The long-form census has been scrapped, replaced by a voluntary “National Household Survey” that spends more money to deliver substantially less reliable data. Canada has backed out of the Kyoto accord, opted out of the UN’s Vienna Declaration on HIV/AIDS (which advocates for evidence-based drug policies), and distinguished itself as the only nation in the UN to drop out of the Convention to Combat Desertification.
The list of environmental science bodies and programs eliminated or reduced is alarmingly long in an age of mounting environmental catastrophe. The Canadian Foundation for Climate and Atmospheric Science is gone, as is the National Roundtable on the Environment and the Economy. The Experimental Lakes Area — the world’s leading freshwater research facility — was sent begging to the province of Ontario and a Winnipeg NGO. Omnibus budget cuts forced the summary abandonment of nearly 500 environmental impact assessments nationwide. The Department of Fisheries and Oceans’ Habitat Management Program has been slashed back, and the DFO has shuttered seven of its 11 libraries. This is nowhere near a comprehensive list — more like the greatest budgetary hits.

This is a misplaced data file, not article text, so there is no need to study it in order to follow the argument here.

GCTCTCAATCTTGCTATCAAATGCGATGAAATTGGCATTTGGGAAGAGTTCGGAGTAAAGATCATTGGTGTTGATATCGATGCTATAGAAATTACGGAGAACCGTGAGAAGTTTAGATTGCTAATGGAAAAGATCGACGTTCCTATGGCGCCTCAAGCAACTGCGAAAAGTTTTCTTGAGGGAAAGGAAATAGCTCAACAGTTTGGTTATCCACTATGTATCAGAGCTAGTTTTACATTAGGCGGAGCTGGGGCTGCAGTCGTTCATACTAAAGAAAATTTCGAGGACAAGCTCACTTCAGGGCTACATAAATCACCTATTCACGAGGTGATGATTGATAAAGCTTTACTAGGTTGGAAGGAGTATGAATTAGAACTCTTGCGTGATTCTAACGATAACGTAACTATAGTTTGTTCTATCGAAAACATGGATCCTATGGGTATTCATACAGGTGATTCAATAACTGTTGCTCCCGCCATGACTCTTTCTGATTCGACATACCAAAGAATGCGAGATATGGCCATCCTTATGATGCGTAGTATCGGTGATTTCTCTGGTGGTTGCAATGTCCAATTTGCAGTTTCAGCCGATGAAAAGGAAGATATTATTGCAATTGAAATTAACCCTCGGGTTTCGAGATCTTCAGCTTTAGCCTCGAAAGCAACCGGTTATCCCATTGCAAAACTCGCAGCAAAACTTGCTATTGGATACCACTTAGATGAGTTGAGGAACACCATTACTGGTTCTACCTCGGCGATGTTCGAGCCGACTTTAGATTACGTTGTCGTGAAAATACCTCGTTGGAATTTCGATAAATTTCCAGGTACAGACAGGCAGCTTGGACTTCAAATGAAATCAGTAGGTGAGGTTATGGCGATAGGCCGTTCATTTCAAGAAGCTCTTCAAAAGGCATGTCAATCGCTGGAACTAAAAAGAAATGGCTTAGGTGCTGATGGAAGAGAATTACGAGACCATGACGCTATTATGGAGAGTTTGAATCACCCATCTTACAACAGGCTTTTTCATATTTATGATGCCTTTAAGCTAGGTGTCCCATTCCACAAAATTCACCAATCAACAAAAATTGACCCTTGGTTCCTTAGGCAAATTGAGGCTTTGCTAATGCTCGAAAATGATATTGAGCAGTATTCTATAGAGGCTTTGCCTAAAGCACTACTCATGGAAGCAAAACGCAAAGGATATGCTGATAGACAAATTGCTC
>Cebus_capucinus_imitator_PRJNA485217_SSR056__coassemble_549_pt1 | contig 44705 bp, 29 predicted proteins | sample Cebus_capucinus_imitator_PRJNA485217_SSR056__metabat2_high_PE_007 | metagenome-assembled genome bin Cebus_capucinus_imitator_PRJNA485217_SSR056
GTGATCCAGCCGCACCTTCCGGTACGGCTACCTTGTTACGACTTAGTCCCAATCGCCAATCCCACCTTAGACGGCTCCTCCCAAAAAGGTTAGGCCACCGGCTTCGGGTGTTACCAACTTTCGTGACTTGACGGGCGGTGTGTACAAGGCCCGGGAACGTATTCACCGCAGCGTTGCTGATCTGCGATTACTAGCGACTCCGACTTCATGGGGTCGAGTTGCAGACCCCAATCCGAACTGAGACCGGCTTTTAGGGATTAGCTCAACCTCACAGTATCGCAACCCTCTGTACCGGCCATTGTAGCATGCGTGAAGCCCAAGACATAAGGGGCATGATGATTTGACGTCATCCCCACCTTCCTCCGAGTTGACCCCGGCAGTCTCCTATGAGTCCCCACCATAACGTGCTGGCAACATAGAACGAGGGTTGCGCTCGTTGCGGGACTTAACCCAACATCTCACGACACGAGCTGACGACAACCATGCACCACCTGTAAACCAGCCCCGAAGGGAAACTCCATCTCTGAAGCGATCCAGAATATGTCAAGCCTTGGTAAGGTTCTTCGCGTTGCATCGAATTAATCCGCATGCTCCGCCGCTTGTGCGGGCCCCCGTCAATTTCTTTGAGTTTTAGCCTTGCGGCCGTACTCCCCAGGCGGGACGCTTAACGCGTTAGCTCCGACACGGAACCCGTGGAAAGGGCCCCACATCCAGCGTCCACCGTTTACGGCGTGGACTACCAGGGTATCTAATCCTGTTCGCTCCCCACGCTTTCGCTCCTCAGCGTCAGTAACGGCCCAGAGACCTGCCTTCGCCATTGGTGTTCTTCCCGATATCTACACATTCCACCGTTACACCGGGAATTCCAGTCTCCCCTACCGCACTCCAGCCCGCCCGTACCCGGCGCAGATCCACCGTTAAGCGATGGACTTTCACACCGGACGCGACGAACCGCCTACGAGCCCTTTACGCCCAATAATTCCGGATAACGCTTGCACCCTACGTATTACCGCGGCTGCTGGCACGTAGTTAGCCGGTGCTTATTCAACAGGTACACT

The National Research Council, meanwhile, is undergoing radical restructuring, thus to become what its executive director, John McDougall, envisions as a “concierge” service for industry. Gary Goodyear, until recently the minister of state for science and technology, described the goal of the new NRC with singular condescension and flailing grammar as “a one-stop, 1-800 ‘I have a solution for your business problem.’”
The list of discarded and shrunken agencies, programs and labs goes on and on. “The kindest thing I can say is that these people don’t know enough about science to know the value of what they are cutting” — this was how David Schindler, the Experimental Lakes Area’s co-founder and one of the world’s pre-eminent freshwater biologists, characterized the Harper agenda for the press as the omnibus budget bill was being passed.